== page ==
Children’s knitting tuition to be expanded
After operating as a pilot project, over almost three years, in a total of eight primary schools, the tuition provided by the ShetlandPeerieMakkers group is to be made available across Shetland.
Following the recent award of a grant of £27,480 from LEADER and a gift of £20,100 from a private donor, who wishes to remain anonymous, a phased extension of the scheme to 28 primary schools is now being planned. Further funding of £8,000 will be needed but it is hoped to raise that amount through further donations. The available funding will enable the scheme to run for three years. Yarn for the scheme is sponsored by Jamiesons of Shetland.
Brough Lodge Trust, which oversees the ShetlandPeerieMakkers initiative, was originally established to restore the historic Brough Lodge on the island of Fetlar, the plan being to open a centre offering courses relevant to Shetland’s heritage, including textiles and music, in comfortable surroundings. Substantial progress was made with the restoration, including re-roofing.
Although that’s still the intention, the Trust concluded three years ago that the nurturing of Shetland’s hand-knitting tradition was an urgent priority. A steering group involving a number of people connected with hand-knitting was formed. The pilot projects covered schools in Unst, Whalsay, Ollaberry, Skeld, Lerwick, Burra, Cunningsburgh and Dunrossness. Many lessons have been learned from the pilots about the best way to organise such a programme and the most effective teaching methods. A toolkit– called the ShetlandPeerieMakkers Sockbox – is being developed to ensure that children joining ShetlandPeerieMakkers groups will learn Shetland knitting with Shetland yarns in a child-centred way, encouraging individuality in their knitting.
The hand-knitting tuition is provided by volunteer tutors, but the greatly increased scale of the project means that more project co-ordination will be needed. Tenders will be invited soon for the provision of that service.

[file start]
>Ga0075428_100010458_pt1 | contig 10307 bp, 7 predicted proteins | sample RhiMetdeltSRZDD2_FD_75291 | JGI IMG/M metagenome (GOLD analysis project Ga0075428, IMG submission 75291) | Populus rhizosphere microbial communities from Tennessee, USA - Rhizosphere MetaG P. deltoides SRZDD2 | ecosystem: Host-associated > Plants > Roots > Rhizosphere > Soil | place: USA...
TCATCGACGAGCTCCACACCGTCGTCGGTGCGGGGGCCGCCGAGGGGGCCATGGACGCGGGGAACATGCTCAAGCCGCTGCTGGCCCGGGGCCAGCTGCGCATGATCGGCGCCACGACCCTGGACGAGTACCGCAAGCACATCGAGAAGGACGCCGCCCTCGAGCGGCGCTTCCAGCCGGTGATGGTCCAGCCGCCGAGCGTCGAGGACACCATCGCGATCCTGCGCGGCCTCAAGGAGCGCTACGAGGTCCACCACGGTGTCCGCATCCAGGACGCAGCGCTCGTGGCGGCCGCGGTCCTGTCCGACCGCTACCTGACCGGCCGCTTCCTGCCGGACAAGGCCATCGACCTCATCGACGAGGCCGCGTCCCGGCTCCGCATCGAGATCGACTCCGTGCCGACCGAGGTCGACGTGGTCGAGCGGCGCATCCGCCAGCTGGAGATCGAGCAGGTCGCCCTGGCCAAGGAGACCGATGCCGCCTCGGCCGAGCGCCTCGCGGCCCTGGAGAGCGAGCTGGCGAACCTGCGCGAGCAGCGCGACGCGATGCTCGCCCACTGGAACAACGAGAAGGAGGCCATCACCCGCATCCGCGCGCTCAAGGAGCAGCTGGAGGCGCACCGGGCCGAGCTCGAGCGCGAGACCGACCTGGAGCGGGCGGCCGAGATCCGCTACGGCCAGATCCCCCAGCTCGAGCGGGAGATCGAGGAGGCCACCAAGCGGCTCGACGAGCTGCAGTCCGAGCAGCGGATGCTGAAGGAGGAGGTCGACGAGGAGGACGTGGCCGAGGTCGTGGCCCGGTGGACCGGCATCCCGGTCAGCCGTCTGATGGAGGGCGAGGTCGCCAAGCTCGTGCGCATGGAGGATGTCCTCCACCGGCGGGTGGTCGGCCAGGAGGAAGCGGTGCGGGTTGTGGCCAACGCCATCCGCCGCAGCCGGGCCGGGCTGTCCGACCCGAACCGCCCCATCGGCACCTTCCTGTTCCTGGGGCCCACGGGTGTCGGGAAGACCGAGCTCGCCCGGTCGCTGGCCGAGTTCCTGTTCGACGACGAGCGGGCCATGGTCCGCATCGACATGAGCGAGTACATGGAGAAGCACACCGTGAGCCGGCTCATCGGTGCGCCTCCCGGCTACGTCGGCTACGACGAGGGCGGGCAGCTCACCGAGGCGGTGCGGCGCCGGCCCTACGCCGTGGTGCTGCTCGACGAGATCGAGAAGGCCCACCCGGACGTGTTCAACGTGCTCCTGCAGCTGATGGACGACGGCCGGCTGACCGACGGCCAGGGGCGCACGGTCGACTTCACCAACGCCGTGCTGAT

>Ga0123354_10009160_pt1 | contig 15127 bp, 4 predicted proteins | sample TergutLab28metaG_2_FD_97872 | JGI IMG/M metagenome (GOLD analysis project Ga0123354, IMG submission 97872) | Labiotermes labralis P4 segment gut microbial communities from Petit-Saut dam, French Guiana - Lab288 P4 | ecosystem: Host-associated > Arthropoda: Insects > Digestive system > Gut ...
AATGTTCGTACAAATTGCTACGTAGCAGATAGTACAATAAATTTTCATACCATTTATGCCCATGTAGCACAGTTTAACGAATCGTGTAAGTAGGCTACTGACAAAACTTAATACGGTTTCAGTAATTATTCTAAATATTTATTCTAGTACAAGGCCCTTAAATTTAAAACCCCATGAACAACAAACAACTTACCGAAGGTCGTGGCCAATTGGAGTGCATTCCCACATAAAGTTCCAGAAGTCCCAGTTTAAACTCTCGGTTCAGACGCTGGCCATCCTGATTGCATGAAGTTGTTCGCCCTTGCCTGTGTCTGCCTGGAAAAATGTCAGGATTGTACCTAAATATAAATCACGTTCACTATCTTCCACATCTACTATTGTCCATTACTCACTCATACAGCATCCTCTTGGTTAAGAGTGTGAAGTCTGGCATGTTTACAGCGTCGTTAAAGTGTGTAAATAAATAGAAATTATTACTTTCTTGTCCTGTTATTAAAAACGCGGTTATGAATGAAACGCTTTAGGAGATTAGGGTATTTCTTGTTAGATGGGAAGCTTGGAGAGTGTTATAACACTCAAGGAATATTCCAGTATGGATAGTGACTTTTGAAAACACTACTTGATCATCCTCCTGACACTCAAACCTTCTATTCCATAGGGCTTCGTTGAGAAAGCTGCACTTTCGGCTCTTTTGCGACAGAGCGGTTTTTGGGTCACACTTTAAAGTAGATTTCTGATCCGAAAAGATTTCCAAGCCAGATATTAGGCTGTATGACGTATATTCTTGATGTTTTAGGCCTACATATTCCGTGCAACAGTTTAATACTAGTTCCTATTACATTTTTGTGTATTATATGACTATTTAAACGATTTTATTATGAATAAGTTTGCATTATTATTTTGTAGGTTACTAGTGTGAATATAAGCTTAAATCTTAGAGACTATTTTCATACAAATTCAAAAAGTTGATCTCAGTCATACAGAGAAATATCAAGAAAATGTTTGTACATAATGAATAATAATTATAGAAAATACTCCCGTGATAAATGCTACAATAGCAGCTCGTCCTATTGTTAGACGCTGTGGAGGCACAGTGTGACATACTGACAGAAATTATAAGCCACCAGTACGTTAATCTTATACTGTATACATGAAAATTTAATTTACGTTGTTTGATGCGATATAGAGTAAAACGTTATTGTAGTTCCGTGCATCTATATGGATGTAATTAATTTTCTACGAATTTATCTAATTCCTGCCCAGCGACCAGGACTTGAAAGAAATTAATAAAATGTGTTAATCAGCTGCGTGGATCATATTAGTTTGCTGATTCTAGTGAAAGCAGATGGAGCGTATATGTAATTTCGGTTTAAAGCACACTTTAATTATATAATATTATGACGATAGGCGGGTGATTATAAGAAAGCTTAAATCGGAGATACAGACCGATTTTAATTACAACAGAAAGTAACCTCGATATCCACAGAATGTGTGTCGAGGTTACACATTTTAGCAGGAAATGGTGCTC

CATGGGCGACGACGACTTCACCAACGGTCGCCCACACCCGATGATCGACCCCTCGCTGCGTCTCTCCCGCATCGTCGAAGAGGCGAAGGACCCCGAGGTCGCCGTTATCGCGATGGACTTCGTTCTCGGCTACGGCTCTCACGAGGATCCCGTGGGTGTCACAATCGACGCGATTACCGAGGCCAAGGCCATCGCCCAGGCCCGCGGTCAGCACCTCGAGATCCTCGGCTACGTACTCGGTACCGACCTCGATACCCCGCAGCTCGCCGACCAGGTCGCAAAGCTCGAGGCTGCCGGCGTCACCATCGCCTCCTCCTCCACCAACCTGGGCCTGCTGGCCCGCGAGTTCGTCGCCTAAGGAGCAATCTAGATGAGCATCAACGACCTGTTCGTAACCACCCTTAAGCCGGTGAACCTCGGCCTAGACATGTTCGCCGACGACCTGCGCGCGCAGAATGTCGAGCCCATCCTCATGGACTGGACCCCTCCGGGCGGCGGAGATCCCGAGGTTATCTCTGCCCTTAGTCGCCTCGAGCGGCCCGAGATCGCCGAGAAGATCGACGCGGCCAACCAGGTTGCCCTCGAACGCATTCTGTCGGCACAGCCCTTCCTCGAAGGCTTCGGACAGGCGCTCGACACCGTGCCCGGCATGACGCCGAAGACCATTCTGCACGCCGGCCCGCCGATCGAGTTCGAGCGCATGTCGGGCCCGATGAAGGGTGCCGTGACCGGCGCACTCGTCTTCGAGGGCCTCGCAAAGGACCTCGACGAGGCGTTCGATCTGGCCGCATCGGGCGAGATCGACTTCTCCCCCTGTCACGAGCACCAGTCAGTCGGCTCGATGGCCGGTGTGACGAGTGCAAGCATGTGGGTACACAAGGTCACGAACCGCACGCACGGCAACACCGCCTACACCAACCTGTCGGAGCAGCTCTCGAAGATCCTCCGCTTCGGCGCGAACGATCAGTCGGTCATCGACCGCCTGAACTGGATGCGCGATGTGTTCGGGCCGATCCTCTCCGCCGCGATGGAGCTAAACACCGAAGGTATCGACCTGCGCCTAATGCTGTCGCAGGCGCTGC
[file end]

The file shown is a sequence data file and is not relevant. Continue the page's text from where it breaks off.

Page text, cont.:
Funding for the pilot projects was raised through crowd-funding, with more than £7,000 being pledged by donors in Shetland, Scotland, England, Wales, Northern Ireland, the USA and Canada, Norway, France and other countries. However, larger
sums were needed to expand the scheme. Brough Lodge Trust Chairman, Pierre Cambillard, said that the new financial support was critical to the success of ShetlandPeerieMakkers and all involved in the group were very grateful for it. He
also thanked everyone else who has been involved in the project so far, including all the volunteer tutors, the steering group, Head Teachers, the Council’s Education Department , Jamiesons of Shetland and Shetland Arts.
ShetlandPeerieMakkers has attracted considerable interest in academic circles, too, with a number of enquiries received from universities and colleges and a linked research project under way. It has also won praise from the Royal College of Art.
Pierre Cambillard said: “The project is ground-breaking. It provides the missing link that was needed to secure the future of the hand-knitting culture, which is so fundamental to Shetland’s identity. Nor can there be any doubt of the value placed on Shetland’s hand-knitting tradition around the world. That was clear from the response to our crowd-funding and the success of Shetland Wool Week underlines it. Hand-knitting isn’t just a valuable tradition from the past; it’s a continuing part of the islands’ culture. It’s also one of the foundations of Shetland’s reputation, both as a destination and as an origin of fine things; so there’s an economic dimension.”
It’s intended that the first of the new ShetlandPeerieMakkers knitting groups will operate from September 2017.